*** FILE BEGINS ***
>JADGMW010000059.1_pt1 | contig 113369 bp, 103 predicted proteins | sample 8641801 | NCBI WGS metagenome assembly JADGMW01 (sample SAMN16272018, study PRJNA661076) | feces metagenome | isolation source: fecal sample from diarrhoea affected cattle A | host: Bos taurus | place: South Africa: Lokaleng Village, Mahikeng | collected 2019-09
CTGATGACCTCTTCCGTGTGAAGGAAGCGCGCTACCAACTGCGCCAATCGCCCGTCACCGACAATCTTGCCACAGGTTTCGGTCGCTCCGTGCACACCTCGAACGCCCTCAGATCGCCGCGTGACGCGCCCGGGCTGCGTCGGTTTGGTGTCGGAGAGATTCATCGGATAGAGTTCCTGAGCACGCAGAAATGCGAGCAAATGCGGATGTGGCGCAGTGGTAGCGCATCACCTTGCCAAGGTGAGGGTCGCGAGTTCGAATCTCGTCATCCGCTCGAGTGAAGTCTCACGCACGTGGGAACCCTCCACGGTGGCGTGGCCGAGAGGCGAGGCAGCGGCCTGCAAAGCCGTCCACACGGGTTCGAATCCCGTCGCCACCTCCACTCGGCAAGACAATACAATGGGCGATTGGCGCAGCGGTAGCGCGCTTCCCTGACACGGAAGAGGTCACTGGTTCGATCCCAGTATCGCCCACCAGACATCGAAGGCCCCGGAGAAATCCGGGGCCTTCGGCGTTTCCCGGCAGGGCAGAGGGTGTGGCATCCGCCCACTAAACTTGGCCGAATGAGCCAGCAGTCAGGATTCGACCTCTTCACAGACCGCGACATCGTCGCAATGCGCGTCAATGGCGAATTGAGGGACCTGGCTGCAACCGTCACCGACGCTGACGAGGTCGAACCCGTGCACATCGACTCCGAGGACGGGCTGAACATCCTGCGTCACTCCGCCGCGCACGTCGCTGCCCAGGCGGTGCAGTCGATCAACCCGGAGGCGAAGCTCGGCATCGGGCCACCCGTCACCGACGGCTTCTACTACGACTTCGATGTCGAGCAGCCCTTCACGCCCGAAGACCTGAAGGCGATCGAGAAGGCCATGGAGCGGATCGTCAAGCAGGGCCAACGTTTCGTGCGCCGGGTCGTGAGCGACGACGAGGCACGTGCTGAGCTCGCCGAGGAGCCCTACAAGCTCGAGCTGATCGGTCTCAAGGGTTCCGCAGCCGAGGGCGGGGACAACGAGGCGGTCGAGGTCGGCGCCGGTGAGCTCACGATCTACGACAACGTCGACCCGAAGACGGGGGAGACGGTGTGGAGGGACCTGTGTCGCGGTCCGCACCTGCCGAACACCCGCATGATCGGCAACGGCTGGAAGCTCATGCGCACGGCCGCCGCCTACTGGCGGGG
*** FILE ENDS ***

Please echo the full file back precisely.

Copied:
>JADGMW010000059.1_pt1 | contig 113369 bp, 103 predicted proteins | sample 8641801 | NCBI WGS metagenome assembly JADGMW01 (sample SAMN16272018, study PRJNA661076) | feces metagenome | isolation source: fecal sample from diarrhoea affected cattle A | host: Bos taurus | place: South Africa: Lokaleng Village, Mahikeng | collected 2019-09
CTGATGACCTCTTCCGTGTGAAGGAAGCGCGCTACCAACTGCGCCAATCGCCCGTCACCGACAATCTTGCCACAGGTTTCGGTCGCTCCGTGCACACCTCGAACGCCCTCAGATCGCCGCGTGACGCGCCCGGGCTGCGTCGGTTTGGTGTCGGAGAGATTCATCGGATAGAGTTCCTGAGCACGCAGAAATGCGAGCAAATGCGGATGTGGCGCAGTGGTAGCGCATCACCTTGCCAAGGTGAGGGTCGCGAGTTCGAATCTCGTCATCCGCTCGAGTGAAGTCTCACGCACGTGGGAACCCTCCACGGTGGCGTGGCCGAGAGGCGAGGCAGCGGCCTGCAAAGCCGTCCACACGGGTTCGAATCCCGTCGCCACCTCCACTCGGCAAGACAATACAATGGGCGATTGGCGCAGCGGTAGCGCGCTTCCCTGACACGGAAGAGGTCACTGGTTCGATCCCAGTATCGCCCACCAGACATCGAAGGCCCCGGAGAAATCCGGGGCCTTCGGCGTTTCCCGGCAGGGCAGAGGGTGTGGCATCCGCCCACTAAACTTGGCCGAATGAGCCAGCAGTCAGGATTCGACCTCTTCACAGACCGCGACATCGTCGCAATGCGCGTCAATGGCGAATTGAGGGACCTGGCTGCAACCGTCACCGACGCTGACGAGGTCGAACCCGTGCACATCGACTCCGAGGACGGGCTGAACATCCTGCGTCACTCCGCCGCGCACGTCGCTGCCCAGGCGGTGCAGTCGATCAACCCGGAGGCGAAGCTCGGCATCGGGCCACCCGTCACCGACGGCTTCTACTACGACTTCGATGTCGAGCAGCCCTTCACGCCCGAAGACCTGAAGGCGATCGAGAAGGCCATGGAGCGGATCGTCAAGCAGGGCCAACGTTTCGTGCGCCGGGTCGTGAGCGACGACGAGGCACGTGCTGAGCTCGCCGAGGAGCCCTACAAGCTCGAGCTGATCGGTCTCAAGGGTTCCGCAGCCGAGGGCGGGGACAACGAGGCGGTCGAGGTCGGCGCCGGTGAGCTCACGATCTACGACAACGTCGACCCGAAGACGGGGGAGACGGTGTGGAGGGACCTGTGTCGCGGTCCGCACCTGCCGAACACCCGCATGATCGGCAACGGCTGGAAGCTCATGCGCACGGCCGCCGCCTACTGGCGGGG